The Indian Union Budget is rolled out annually on the first day of February. With its effects on each sector, the budgets must address relevant issues every year. It must be responsive to the current fiscal situation. In addition, the budget should also respond to the market demands and address short and long-term goals for any sector. Like every industry, the AEC (Architecture, Engineering, and Construction) sector is also affected by the developments that the budget brings. What kind of investment does the real estate sector require today? What does the Union Budget 2023-24 have in store for the AEC sector?
The prioritization of funding to urban development programmes like the Smart Cities Mission, AMRUT, and Pradhan Mantri Awas Yojana, by the past few budgets, has encouraged positive urban growth in India. Urban planning and development was a significant focus area in last year’s budget. While presenting the previous budget, the finance minister emphasized the orderly urban development for megacities to become centers of economic growth.
One of its key moves was the introduction of five centers of excellence, which would offer higher education in India-specific urban planning and design, creating a pool of experts who can further aid India’s urban development efforts. The Finance Minister announced the five centers of excellence for India's urban planning, estimated to cost around Rs 250 crore each.
As India is undergoing rapid urbanization, the rate of rural-to-urban migration is continually increasing. By 2030, as much as 40 percent of the Indian population will live in cities. To accommodate this ever-increasing urban population, an ideal budget can focus on improving the nation’s urban infrastructure through urban development programmes such as AMRUT (Atal Mission for Rejuvenation and Urban Transformation) and the Smart Cities Mission. The budget could also emphasis creating educational institutes, national and local healthcare centers, and improving public transportation, as they will be critical drivers of the economy over the next few years.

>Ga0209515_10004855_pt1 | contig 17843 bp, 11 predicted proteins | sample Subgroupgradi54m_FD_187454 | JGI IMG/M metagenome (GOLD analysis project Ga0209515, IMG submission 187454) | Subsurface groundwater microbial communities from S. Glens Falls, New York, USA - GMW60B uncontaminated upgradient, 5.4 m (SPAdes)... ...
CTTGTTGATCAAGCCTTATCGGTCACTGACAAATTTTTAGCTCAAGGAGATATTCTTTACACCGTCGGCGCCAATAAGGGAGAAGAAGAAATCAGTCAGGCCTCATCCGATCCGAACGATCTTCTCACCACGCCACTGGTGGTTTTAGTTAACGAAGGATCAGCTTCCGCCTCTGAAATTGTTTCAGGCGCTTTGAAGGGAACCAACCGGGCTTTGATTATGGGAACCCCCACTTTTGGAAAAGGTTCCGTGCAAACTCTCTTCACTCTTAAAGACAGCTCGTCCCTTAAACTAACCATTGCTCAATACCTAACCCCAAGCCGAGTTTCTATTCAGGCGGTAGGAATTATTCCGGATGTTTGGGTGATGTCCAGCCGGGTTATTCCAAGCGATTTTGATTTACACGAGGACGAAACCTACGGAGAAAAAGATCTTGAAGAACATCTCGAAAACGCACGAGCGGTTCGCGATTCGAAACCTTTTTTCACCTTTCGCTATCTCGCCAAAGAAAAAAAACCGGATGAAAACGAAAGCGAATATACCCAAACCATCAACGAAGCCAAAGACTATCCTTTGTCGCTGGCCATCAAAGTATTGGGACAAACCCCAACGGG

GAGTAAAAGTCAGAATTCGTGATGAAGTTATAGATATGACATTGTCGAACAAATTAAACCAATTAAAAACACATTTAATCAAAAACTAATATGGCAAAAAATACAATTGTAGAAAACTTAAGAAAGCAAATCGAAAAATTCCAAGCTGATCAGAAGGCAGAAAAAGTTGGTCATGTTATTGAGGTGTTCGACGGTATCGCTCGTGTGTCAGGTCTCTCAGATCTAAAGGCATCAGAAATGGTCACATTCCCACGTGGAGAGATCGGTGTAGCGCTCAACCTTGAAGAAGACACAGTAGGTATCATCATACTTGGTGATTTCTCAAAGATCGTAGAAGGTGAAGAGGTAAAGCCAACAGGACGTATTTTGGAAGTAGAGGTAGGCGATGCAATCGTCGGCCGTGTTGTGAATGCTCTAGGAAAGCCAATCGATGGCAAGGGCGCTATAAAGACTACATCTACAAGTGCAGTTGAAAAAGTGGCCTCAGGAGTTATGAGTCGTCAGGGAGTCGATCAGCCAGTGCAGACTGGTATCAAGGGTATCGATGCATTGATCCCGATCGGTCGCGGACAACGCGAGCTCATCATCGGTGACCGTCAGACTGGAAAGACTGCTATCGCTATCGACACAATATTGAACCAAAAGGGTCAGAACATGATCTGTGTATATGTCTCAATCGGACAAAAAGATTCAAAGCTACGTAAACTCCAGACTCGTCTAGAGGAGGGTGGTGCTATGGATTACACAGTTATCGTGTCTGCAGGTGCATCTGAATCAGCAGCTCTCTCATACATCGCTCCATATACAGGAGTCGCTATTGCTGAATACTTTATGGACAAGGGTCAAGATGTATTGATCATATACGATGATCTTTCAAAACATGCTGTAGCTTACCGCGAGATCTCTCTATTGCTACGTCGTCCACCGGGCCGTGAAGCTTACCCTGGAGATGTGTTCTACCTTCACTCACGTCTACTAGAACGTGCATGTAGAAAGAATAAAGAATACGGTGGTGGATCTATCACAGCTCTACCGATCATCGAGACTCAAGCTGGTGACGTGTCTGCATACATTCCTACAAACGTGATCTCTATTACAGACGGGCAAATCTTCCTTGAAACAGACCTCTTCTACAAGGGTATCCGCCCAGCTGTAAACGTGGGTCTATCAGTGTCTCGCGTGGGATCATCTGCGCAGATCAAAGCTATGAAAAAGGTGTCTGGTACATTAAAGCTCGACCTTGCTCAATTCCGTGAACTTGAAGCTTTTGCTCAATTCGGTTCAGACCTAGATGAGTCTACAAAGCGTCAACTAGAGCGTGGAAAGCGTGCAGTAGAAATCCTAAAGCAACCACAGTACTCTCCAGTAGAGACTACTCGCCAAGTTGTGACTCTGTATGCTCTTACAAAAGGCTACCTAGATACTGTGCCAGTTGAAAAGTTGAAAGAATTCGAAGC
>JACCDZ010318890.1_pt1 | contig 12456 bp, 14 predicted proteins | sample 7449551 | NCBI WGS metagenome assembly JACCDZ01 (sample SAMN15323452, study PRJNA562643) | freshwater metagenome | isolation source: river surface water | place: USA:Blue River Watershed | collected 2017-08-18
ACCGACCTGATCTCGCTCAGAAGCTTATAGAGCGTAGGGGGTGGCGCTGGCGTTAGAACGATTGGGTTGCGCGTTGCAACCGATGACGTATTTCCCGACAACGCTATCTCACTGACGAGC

At the COP-26 held in 2021, India committed to achieving net zero carbon emissions by 2070. Just like the dedicated fund introduced for the Smart Cities Mission, the budget should ensure dedicated funds to enable us to stand by this promise. This investment would facilitate on-ground implementation of policies to tackle climate-change effects, such as clean-energy transition schemes, carbon and energy taxes, and more.
The Union Budget 2023-24 has prioritized green growth, which will reduce carbon emissions and create jobs in the green infrastructure sector. The center’s push to develop smart and sustainable tier-1 and tier-2 cities, with a special emphasis on their thoughtful urban planning, will go a long way in avoiding disasters and natural calamities. While presenting the budget, the Finance minister said that this would encourage states and cities to take up urban planning.
According to her, the outlay of Rs. 35,000 crores for green infrastructure growth and an additional Rs 19,700 crore towards the government's Green Hydrogen Mission to lower carbon intensity will push India to achieve its commitment to achieving net-zero carbon emissions by 2070. Additionally, the impetus on waste management measures, such as the segregation of dry and wet waste, will ensure a cleaner and healthier India. The addition and emphasis on setting up Centers for Excellence will also go a long way in advancing research efforts in multiple domains.
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